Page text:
Brownleigh Hall as it appeared around 1900. The roof shingles were reddish, the timbering was painted dark green and the plastering was a cream/pink.
Sometimes I come across things that just don’t fit right, which makes me curious. So I pull at the trailing thread until I find another, and then another – and eventually I find at least some of what I wanted to learn. Brownleigh Hall, later known as the Purdy house, is one such thread.
Once upon a time, in 1883, there was a beautiful and very large mansion on the corner of Charles River and Grove Street, called Brownleigh Hall after its owner, James Wentworth Brown. But wait! (I hear you say), isn’t that corner part of the Baker Estate? Why? (I hear you say further) did Brown build his mansion on someone else’s land? Good for you! (I reply) – my question exactly.
William Emerson Baker purchased his nearly 800 acres in the southwest corner of Needham around 1868, after he retired from the sewing machine business. In 1874 he wrote and published a guidebook to the estate (at that time, still a work in progress) that included a map. In his map, that corner is empty, but clearly a part of his property. However, in the next-available detailed map (1909), there is a carve-out at that corner, labelled as belonging to the Brown family. The timing may be the clue – by 1881, Baker was in a dispute with Needham and Wellesley over his request to incorporate his estate into an independent “hygienic village” to be called Hygeria. He wanted Hygeria to be tax-exempt on the grounds that it would return the benefits in public health discoveries. Neither town was interested, and fought to defeat the proposal in the MA General Court. The Hygeria fight cost Baker a lot in both money and social capital, and he was depleting his fortune. By the time of his death in 1888, he was heavily into debt to his father-in-law. He may have sold some land off to Brown at the time because he needed the money.
James Wentworth Brown was a Boston businessman, who made his money in dry goods (furnishings, clothing, textiles, etc). According to Clark’s Boston Blue Book (“The Elite Private Address, Carriage, and Club Directory”) he was also a member of the Boston Art Club and the Bostonian Society. Around 1881, he bought his land from Baker and set about building himself an English-style country mansion, which he named Brownleigh (“brown-lee”) Hall, after himself. In the Boston Directory this is listed as his primary home, and not just a summer residence.
The house was designed in the Tudor Revival style by the Boston architectural firm of Allen and Kenway. Francis Richmond Allen and Herbert P. Kenway worked as partners from 1878 until Kenway’s death in 1890. Together they designed private residences, notably numerous townhouses in the new Back Bay. Their designs typically hearkened back to earlier periods – Romanesque, Gothic, Tudor.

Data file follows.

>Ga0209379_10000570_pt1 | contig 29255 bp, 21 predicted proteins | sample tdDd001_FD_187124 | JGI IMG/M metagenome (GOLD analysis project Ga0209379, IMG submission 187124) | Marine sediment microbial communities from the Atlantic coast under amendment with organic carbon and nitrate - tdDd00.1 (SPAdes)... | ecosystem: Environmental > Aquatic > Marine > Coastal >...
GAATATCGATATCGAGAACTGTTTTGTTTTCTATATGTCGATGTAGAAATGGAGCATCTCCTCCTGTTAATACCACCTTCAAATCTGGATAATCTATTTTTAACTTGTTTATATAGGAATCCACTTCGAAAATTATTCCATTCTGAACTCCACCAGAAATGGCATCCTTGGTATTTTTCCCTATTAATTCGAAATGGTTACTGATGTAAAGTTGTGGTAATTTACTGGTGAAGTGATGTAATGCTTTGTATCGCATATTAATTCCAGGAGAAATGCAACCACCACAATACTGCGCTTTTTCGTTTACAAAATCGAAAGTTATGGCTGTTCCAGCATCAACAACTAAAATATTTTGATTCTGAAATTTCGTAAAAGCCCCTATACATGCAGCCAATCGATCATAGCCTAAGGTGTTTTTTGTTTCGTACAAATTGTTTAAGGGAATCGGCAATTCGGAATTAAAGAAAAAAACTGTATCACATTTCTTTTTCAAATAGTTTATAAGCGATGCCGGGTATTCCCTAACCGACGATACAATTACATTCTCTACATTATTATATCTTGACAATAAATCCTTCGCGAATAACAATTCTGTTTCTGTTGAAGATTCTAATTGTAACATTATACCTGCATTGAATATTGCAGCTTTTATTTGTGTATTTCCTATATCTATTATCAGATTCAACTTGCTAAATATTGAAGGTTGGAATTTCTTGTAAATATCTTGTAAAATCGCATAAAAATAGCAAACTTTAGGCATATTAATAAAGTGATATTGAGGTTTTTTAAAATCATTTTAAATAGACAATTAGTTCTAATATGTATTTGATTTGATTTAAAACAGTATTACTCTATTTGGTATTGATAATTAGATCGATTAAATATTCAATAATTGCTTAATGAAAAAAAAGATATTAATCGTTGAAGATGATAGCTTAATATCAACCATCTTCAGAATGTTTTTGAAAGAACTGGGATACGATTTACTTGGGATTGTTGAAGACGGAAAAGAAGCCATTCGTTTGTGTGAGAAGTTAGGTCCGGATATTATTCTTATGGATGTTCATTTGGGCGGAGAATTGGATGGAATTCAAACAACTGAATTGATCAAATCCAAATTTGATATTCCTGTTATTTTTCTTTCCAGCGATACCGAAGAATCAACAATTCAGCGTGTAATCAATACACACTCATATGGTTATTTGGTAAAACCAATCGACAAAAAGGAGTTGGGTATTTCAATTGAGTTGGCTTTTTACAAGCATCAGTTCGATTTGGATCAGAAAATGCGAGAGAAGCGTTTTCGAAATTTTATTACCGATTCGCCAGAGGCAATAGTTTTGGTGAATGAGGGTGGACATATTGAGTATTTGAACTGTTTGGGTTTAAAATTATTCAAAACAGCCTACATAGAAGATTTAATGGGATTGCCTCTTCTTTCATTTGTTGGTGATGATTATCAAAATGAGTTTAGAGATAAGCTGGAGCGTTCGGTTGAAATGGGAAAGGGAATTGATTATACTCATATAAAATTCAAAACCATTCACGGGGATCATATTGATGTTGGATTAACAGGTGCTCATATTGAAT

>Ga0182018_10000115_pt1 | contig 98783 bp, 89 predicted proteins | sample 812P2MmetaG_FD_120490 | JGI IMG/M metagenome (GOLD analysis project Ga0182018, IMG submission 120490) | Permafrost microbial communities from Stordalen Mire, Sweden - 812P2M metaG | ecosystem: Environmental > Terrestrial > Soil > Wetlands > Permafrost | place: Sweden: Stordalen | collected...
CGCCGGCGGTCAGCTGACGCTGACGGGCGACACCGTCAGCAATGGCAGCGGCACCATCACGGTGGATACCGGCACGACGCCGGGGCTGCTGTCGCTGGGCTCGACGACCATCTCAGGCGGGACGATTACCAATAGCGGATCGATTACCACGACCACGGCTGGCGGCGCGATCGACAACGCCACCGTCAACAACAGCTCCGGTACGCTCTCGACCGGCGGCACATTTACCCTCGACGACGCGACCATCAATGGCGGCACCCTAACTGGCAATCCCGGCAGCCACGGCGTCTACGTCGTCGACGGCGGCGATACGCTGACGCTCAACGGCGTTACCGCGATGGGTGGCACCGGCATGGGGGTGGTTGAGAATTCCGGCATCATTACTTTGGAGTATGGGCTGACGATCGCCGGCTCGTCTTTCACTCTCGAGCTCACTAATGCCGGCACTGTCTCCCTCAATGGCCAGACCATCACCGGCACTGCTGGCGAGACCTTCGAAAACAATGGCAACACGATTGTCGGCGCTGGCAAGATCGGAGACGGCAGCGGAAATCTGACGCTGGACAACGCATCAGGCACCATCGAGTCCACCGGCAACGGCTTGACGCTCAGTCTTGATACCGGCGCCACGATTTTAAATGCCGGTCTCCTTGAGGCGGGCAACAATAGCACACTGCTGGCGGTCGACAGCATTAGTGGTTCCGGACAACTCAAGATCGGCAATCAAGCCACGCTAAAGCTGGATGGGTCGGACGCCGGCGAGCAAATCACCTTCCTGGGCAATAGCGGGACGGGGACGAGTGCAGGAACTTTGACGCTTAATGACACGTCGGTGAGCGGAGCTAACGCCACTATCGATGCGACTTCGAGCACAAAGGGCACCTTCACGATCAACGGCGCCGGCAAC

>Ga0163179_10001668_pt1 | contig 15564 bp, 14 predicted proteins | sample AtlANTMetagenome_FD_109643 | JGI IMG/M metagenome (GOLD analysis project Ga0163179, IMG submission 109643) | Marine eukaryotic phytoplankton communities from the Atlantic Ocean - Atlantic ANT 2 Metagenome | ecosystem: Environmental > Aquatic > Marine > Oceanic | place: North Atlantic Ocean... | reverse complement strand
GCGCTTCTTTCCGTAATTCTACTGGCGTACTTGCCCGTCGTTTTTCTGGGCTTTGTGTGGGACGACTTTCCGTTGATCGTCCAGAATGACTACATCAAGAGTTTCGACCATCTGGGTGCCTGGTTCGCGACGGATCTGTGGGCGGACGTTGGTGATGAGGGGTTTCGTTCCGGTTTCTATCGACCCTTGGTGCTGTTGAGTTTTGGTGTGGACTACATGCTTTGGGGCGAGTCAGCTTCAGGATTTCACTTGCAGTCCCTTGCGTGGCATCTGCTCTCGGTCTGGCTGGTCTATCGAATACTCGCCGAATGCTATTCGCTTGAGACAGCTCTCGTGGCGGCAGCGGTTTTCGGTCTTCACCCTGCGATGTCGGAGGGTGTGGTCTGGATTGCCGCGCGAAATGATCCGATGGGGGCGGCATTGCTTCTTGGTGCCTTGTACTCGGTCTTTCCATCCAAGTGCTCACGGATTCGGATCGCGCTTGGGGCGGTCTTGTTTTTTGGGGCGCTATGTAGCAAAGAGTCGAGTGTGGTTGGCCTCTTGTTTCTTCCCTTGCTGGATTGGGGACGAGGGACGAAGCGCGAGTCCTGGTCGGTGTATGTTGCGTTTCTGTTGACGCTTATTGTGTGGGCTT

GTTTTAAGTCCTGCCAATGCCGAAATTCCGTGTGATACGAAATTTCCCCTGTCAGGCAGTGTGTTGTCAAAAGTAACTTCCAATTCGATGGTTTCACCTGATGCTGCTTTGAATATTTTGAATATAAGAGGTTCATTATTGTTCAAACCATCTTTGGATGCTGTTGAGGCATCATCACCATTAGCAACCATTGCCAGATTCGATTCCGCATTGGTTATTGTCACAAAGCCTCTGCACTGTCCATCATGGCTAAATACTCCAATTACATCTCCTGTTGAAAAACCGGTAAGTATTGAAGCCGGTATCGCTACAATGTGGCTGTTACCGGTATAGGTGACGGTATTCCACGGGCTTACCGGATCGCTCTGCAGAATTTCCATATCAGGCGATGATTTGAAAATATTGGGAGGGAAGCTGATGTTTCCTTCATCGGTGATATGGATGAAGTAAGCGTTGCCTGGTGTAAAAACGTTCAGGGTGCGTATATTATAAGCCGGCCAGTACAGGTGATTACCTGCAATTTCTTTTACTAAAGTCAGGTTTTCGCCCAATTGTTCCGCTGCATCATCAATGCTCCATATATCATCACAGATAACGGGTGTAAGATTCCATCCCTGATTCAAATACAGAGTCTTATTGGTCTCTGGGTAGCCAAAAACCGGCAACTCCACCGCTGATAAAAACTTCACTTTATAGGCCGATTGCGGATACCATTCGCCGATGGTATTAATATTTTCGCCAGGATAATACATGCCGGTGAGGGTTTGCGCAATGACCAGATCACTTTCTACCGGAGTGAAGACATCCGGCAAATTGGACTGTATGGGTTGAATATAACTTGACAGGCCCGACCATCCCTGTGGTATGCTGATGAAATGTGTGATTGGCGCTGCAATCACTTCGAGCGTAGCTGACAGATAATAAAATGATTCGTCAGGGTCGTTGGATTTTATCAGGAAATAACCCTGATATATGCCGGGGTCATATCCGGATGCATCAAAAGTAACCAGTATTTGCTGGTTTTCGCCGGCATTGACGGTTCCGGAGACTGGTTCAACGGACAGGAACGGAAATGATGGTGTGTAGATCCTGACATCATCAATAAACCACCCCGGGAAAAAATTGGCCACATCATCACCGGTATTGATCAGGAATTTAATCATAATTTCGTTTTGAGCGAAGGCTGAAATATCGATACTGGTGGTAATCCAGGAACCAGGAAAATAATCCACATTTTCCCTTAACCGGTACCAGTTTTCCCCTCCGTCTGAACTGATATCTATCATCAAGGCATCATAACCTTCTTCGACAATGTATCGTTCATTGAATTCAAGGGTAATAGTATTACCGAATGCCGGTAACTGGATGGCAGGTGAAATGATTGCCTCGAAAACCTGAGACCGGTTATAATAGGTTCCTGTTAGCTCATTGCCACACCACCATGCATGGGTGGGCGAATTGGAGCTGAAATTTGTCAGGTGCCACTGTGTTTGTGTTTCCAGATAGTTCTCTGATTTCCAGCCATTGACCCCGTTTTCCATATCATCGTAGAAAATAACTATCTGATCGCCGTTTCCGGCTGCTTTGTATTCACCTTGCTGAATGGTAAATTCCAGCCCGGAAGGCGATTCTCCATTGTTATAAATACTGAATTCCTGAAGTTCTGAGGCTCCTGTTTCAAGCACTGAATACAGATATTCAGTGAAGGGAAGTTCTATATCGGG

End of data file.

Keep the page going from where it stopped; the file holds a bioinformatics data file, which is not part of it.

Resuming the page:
In American Country Houses of the Gilded Age (A. Lewis, 2013), the house gets mixed reviews: “The Brown house was distinctive in several respects. The plan looked as though the architects had shaped individual rooms and then pushed them together to form an interior… The large, symmetrically-shaped hall was based on the great halls of late medieval England. Two stories high and brightly illuminated by banks of windows on the west and east, its main features were the wide fireplace on the north and the stairway-balcony complex opposite it. Despite the evidence of piecemeal planning, the architects preserved long but narrow perspectives… A mixture of derivative and contemporary tendencies was also evident on the exterior. To the main block of early English half-timbering, its solidity compromised by many square feet of glass, the architects appended an impermanent-looking American verandah of wood.”
When The British Architect published the design in September 1883, it was with a somewhat more complimentary description: “Brownliegh Hall affords evidence of a recoil from some of the worst features of American work, which are a too great exuberance and boisterousness of detail, too much of the doing things without apparent need or motif, and too little regard for the virtues of quietness and breadth. There is some feeling for these qualities in the long broad lines of the roofing and tall unbroken chimney-stalks which may augur favourably for the work of this firm…. On the whole, our view shows that this large house may act very agreeable part in the composition of the landscape, and it is clearly free from vulgarity and coarseness…”
Sometime after 1909, the house came into the possession of Orville N. Purdy, and later to his son, Orville Jr. Purdy Sr. was also a Boston businessman, and (according to Clarks’ Blue Book) a member of the Boston Athletic Club.
In 1926, the Purdy house burned to the ground. Interestingly, someone took pictures of the fire, and we have two in our collection. The family rebuilt the house, but struggled to maintain it after the Depression hit. An article in the Needham Chronicle for July 31, 1942 reported that the Purdy house had been left unoccupied for several years, and had been extensively vandalized. Valued at $100,000 (yes – a lot in those days), it was to be demolished. The land was sold off, and is today the site of newer (mc)mansions.
Gloria Polizzotti Greis is the Executive Director of the Needham History Center & Museum. For more information, please see our website at www.needhamhistory.org.
The fire at the Purdy house. At the time of the picture, the main façade and the chimneys were still standing, but the roof had fallen in. Eventually not much would be left standing apart from a couple of the chimneys and parts of the façade.